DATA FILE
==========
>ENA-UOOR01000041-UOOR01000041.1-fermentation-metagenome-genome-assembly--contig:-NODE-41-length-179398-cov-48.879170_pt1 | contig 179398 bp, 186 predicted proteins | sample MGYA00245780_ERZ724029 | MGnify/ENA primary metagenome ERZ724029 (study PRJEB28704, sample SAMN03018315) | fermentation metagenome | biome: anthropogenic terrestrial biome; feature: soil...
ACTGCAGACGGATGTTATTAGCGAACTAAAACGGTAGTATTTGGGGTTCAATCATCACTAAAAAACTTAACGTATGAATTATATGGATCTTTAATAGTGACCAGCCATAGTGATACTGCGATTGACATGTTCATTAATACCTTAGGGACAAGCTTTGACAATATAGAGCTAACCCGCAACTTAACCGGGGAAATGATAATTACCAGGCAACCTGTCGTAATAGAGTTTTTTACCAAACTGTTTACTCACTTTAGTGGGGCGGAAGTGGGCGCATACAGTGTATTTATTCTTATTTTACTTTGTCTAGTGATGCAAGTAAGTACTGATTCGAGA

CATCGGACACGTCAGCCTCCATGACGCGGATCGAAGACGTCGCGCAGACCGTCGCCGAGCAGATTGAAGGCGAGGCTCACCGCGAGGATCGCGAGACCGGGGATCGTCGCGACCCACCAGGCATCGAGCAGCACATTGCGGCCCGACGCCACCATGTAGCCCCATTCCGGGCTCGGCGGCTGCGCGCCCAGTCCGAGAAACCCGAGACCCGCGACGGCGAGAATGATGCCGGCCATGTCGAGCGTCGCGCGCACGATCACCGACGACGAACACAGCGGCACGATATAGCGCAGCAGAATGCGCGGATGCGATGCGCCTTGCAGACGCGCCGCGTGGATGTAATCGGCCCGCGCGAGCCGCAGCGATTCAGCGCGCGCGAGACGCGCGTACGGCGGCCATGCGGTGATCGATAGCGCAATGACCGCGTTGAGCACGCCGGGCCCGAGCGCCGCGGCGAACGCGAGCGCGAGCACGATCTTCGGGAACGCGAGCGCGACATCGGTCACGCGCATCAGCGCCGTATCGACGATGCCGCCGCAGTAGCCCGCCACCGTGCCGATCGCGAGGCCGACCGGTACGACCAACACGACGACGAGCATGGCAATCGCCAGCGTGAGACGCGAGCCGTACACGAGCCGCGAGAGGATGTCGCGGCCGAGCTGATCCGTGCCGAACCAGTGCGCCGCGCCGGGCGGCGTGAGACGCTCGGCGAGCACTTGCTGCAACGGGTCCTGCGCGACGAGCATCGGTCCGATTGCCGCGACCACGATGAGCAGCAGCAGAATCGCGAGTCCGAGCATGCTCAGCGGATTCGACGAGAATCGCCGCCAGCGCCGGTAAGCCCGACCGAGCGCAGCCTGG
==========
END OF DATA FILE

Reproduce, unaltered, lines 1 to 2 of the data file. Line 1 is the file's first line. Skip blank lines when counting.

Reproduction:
>ENA-UOOR01000041-UOOR01000041.1-fermentation-metagenome-genome-assembly--contig:-NODE-41-length-179398-cov-48.879170_pt1 | contig 179398 bp, 186 predicted proteins | sample MGYA00245780_ERZ724029 | MGnify/ENA primary metagenome ERZ724029 (study PRJEB28704, sample SAMN03018315) | fermentation metagenome | biome: anthropogenic terrestrial biome; feature: soil...
ACTGCAGACGGATGTTATTAGCGAACTAAAACGGTAGTATTTGGGGTTCAATCATCACTAAAAAACTTAACGTATGAATTATATGGATCTTTAATAGTGACCAGCCATAGTGATACTGCGATTGACATGTTCATTAATACCTTAGGGACAAGCTTTGACAATATAGAGCTAACCCGCAACTTAACCGGGGAAATGATAATTACCAGGCAACCTGTCGTAATAGAGTTTTTTACCAAACTGTTTACTCACTTTAGTGGGGCGGAAGTGGGCGCATACAGTGTATTTATTCTTATTTTACTTTGTCTAGTGATGCAAGTAAGTACTGATTCGAGA